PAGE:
Amiens

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We started out early this morning leaving Paris on a day trip to the city of Amiens.  Mark’s family on his mom’s paternal side was traced back to this city by cousin Marie.

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Mark’s ancestors lived on a short street called Rue de Noyon.  Ironically, the first street you walk onto when leaving the train station is Noyon. The original homes may have been destroyed when a  WWI battle was fought in the city. In any event, here is what the neighborhood looks like today:

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We walked down Noyon, which is a pedestrian only shopping mall toward the historic city center.  Amiens has miles of pedestrian only roads in its downtown.  It is very clean and seems to be thriving as we saw hundreds of small shops and only one vacant business during our whole day here.

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The vacant business was a chocolates store named “diot.” Lesson learned here…never use diet and chocolate together. Ever.

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The old cemetary where our ancestor  is burried is long forgotten by most and is now under this city park

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In short order the cathedral of Notre Dame came into view.  Amiens’ Cathedral of Notre Dame is the largest church in France. In fact, Paris’ church of the same name could fit inside this church twice!  It was originally constructed in 1220.  My ancestor, a expert wood craftsman and carpenter, was baptised here and is said to have worked on the wooden choir area later in his life. Here are some photos of the church:

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Unreal detail on the front of the church

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Amazing detailed on the very very very  tall stained glass windows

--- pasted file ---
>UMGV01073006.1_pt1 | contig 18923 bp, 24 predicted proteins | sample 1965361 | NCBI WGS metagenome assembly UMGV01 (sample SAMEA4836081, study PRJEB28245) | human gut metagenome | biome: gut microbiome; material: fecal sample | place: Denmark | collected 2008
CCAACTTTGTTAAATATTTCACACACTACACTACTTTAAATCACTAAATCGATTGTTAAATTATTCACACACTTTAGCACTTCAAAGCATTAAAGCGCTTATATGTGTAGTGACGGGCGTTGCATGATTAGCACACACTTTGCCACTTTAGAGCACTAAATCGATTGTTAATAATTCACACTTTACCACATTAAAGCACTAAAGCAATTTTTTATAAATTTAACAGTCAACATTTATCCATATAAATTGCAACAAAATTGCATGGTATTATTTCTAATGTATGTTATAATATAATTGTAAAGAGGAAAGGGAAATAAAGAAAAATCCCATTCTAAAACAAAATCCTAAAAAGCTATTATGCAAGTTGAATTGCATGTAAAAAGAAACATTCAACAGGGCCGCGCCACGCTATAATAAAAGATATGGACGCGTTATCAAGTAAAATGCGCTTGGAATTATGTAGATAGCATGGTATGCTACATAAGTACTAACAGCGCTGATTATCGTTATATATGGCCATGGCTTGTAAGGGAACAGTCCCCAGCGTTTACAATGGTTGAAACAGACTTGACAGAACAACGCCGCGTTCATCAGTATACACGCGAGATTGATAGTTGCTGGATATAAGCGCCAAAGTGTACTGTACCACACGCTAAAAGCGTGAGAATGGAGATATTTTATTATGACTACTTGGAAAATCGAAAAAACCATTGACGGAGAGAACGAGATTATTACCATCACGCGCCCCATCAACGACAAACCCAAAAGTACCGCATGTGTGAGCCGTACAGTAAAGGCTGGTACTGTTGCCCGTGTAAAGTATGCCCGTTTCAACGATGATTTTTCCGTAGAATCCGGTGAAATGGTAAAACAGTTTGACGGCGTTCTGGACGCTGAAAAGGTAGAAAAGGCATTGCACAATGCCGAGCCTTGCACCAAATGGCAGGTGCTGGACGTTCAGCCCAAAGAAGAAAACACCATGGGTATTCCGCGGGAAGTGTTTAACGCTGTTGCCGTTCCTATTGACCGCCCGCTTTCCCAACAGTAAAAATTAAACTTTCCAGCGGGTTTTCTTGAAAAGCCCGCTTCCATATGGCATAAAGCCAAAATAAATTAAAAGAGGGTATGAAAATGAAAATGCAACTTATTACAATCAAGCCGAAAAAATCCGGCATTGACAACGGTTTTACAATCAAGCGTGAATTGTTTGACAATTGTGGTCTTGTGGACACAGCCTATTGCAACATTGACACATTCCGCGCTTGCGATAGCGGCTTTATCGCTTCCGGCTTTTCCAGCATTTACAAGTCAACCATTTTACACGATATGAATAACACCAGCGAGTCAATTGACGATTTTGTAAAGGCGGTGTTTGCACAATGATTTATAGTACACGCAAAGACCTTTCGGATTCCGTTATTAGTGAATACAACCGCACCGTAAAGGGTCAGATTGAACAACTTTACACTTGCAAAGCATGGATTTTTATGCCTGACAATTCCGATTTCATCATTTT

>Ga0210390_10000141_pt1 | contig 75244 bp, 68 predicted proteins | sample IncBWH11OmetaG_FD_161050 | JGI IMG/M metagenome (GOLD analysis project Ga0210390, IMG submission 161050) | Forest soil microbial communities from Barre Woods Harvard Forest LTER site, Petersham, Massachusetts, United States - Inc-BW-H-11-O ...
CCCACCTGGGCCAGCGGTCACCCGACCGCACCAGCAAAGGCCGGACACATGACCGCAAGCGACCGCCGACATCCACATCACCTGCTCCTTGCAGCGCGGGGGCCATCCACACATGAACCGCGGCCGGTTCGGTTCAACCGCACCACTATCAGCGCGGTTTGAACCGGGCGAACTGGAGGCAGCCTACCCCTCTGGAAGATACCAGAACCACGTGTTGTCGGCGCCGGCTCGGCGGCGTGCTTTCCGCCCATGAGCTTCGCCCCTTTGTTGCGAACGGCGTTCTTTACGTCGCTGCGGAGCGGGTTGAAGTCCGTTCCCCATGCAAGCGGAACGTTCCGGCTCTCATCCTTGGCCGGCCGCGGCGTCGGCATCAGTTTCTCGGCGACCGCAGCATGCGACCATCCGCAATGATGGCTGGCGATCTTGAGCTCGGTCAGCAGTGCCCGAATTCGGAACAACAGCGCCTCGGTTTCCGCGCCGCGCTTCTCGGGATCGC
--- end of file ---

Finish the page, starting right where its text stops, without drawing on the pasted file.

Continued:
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This is the wooden choir area that my ancestor apparently had a part in building.

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Other than St. Peter’s this is the biggest church we have been in. It is so big, we actually saw a local kid skateboarding through it. No joke.

You may be wondering how a church in a small town in the French countryside comes about to being built so enormous. Well, if you have the front portion of John the Baptist’s skull here on display – pilgrims will come.  As a result, this church is on a major French compostela pilgrimage route which pilgrims traveled through on the way to Santiago, Spain.  John, like his brother James was beheaded as a result of his belief in Jesus Christ. There are many depictions of John’s fate in the church.

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This little crying angel leaning on John’s noggin is famous

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Please do not try this at home.

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Back to city sights…Amiens is called the Venice of France because of its many waterways criss crossing the historic city center.

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Waterways everywhere.  They were used in the past to turn water wheels on mills.

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Today the water makes this a really neat town.

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That’s all from Amiens. Tomorrow it is off to Normandy.

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4 Comments

Filed under Mark & Sandy's Camino 2014

4 responses to “Amiens

  1. JONATHAN

    I love european small towns, so much history and interesting facts…by the way – Is that a person standing in the water?

    • You are a trained observer Jonathan.
      A. Amiens is a college town.
      B. There is a statue of some guy in the middle of the river.
      A+B= clothes and somebody’s MC helmet ; )

  2. Kathleen Salvas

    Not too many people in that city!

    • It was a windy and rainy Sunday morning. Temperatures in the high 40’s. Only a few tourists walking around. Most of the locals stayed home and put another log on the fire. )

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